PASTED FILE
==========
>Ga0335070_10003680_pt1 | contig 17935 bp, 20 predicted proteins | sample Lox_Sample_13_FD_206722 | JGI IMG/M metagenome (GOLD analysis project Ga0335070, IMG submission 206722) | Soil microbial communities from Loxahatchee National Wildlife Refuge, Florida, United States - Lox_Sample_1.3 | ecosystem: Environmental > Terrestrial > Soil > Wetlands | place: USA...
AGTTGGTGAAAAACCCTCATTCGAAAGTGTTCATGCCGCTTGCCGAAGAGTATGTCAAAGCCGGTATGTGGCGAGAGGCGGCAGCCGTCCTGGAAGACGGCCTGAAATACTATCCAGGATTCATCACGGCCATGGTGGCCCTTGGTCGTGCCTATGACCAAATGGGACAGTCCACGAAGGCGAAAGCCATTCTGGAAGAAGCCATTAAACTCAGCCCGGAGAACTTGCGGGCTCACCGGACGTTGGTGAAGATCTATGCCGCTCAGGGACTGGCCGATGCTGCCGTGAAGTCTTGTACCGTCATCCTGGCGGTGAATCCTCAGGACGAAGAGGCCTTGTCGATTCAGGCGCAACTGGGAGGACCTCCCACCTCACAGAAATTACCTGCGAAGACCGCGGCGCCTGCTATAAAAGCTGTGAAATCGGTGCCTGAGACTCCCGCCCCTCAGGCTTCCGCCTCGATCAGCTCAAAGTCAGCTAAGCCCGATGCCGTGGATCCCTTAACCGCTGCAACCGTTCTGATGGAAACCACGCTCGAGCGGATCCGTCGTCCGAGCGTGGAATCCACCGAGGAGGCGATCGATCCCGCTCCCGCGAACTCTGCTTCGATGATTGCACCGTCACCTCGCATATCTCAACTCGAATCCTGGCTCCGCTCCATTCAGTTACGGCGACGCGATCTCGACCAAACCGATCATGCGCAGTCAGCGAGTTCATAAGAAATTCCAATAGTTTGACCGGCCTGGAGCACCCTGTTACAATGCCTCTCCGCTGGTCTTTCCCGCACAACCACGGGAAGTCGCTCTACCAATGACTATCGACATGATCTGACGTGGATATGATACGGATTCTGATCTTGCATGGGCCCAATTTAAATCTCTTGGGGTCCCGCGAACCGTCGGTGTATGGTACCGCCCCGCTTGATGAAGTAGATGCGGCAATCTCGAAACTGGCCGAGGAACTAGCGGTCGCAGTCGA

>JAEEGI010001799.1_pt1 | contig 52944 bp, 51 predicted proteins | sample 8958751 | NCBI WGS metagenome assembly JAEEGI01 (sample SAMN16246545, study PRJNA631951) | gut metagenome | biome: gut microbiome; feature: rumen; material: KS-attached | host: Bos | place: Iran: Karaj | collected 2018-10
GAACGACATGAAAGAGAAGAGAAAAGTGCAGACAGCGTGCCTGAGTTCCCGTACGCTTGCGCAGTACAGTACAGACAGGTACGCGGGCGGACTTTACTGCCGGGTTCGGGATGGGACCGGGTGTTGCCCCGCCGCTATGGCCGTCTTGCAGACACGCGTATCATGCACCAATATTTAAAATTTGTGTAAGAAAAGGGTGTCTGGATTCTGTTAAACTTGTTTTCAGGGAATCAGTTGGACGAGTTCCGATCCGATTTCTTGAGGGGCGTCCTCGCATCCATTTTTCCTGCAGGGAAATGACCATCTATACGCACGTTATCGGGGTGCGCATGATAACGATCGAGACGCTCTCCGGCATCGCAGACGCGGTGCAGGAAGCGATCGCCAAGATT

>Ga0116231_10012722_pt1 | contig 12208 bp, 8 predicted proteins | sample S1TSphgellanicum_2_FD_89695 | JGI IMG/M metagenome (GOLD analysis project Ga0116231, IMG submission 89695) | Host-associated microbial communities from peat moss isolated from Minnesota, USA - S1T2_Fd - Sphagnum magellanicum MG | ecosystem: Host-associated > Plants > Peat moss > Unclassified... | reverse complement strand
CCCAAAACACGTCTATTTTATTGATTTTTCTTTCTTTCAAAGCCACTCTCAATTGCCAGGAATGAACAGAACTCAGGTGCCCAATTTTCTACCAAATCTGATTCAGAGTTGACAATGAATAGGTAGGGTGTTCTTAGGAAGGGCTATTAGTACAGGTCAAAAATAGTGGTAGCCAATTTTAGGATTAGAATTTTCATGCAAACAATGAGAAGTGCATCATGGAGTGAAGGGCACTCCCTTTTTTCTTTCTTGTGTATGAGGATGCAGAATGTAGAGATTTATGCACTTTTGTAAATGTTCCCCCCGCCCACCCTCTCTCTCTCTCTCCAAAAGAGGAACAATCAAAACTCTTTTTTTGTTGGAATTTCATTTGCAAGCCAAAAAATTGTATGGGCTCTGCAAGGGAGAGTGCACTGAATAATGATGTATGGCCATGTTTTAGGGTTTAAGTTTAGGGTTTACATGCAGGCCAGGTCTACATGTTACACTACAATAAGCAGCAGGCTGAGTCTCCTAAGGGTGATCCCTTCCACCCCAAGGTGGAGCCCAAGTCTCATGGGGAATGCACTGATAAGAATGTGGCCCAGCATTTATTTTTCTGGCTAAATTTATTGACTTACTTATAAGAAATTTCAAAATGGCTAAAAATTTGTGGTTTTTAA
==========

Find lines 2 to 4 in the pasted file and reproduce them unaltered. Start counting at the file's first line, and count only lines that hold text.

AGTTGGTGAAAAACCCTCATTCGAAAGTGTTCATGCCGCTTGCCGAAGAGTATGTCAAAGCCGGTATGTGGCGAGAGGCGGCAGCCGTCCTGGAAGACGGCCTGAAATACTATCCAGGATTCATCACGGCCATGGTGGCCCTTGGTCGTGCCTATGACCAAATGGGACAGTCCACGAAGGCGAAAGCCATTCTGGAAGAAGCCATTAAACTCAGCCCGGAGAACTTGCGGGCTCACCGGACGTTGGTGAAGATCTATGCCGCTCAGGGACTGGCCGATGCTGCCGTGAAGTCTTGTACCGTCATCCTGGCGGTGAATCCTCAGGACGAAGAGGCCTTGTCGATTCAGGCGCAACTGGGAGGACCTCCCACCTCACAGAAATTACCTGCGAAGACCGCGGCGCCTGCTATAAAAGCTGTGAAATCGGTGCCTGAGACTCCCGCCCCTCAGGCTTCCGCCTCGATCAGCTCAAAGTCAGCTAAGCCCGATGCCGTGGATCCCTTAACCGCTGCAACCGTTCTGATGGAAACCACGCTCGAGCGGATCCGTCGTCCGAGCGTGGAATCCACCGAGGAGGCGATCGATCCCGCTCCCGCGAACTCTGCTTCGATGATTGCACCGTCACCTCGCATATCTCAACTCGAATCCTGGCTCCGCTCCATTCAGTTACGGCGACGCGATCTCGACCAAACCGATCATGCGCAGTCAGCGAGTTCATAAGAAATTCCAATAGTTTGACCGGCCTGGAGCACCCTGTTACAATGCCTCTCCGCTGGTCTTTCCCGCACAACCACGGGAAGTCGCTCTACCAATGACTATCGACATGATCTGACGTGGATATGATACGGATTCTGATCTTGCATGGGCCCAATTTAAATCTCTTGGGGTCCCGCGAACCGTCGGTGTATGGTACCGCCCCGCTTGATGAAGTAGATGCGGCAATCTCGAAACTGGCCGAGGAACTAGCGGTCGCAGTCGA

>JAEEGI010001799.1_pt1 | contig 52944 bp, 51 predicted proteins | sample 8958751 | NCBI WGS metagenome assembly JAEEGI01 (sample SAMN16246545, study PRJNA631951) | gut metagenome | biome: gut microbiome; feature: rumen; material: KS-attached | host: Bos | place: Iran: Karaj | collected 2018-10
GAACGACATGAAAGAGAAGAGAAAAGTGCAGACAGCGTGCCTGAGTTCCCGTACGCTTGCGCAGTACAGTACAGACAGGTACGCGGGCGGACTTTACTGCCGGGTTCGGGATGGGACCGGGTGTTGCCCCGCCGCTATGGCCGTCTTGCAGACACGCGTATCATGCACCAATATTTAAAATTTGTGTAAGAAAAGGGTGTCTGGATTCTGTTAAACTTGTTTTCAGGGAATCAGTTGGACGAGTTCCGATCCGATTTCTTGAGGGGCGTCCTCGCATCCATTTTTCCTGCAGGGAAATGACCATCTATACGCACGTTATCGGGGTGCGCATGATAACGATCGAGACGCTCTCCGGCATCGCAGACGCGGTGCAGGAAGCGATCGCCAAGATT